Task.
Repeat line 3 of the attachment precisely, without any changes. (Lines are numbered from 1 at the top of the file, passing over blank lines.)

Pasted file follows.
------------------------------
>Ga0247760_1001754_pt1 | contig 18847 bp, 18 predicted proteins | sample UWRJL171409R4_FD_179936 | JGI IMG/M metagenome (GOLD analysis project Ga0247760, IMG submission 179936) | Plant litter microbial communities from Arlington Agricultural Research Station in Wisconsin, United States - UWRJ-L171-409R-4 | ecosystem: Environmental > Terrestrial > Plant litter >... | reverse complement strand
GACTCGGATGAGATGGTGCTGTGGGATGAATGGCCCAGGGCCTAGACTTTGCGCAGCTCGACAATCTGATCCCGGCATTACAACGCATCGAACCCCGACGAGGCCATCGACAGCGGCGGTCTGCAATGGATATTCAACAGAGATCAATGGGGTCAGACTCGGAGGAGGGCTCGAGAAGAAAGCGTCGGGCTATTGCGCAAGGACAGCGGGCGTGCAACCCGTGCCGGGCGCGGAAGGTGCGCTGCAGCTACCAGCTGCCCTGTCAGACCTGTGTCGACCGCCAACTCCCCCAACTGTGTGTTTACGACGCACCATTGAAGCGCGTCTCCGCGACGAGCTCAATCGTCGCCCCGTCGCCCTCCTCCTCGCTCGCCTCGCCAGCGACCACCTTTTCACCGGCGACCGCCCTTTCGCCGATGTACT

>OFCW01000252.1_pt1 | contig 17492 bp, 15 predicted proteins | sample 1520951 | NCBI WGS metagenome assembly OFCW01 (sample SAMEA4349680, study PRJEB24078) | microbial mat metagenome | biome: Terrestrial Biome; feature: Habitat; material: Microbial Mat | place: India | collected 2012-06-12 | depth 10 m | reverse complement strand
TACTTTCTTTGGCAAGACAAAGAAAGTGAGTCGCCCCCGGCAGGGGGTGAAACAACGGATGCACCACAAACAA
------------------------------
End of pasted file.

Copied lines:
>OFCW01000252.1_pt1 | contig 17492 bp, 15 predicted proteins | sample 1520951 | NCBI WGS metagenome assembly OFCW01 (sample SAMEA4349680, study PRJEB24078) | microbial mat metagenome | biome: Terrestrial Biome; feature: Habitat; material: Microbial Mat | place: India | collected 2012-06-12 | depth 10 m | reverse complement strand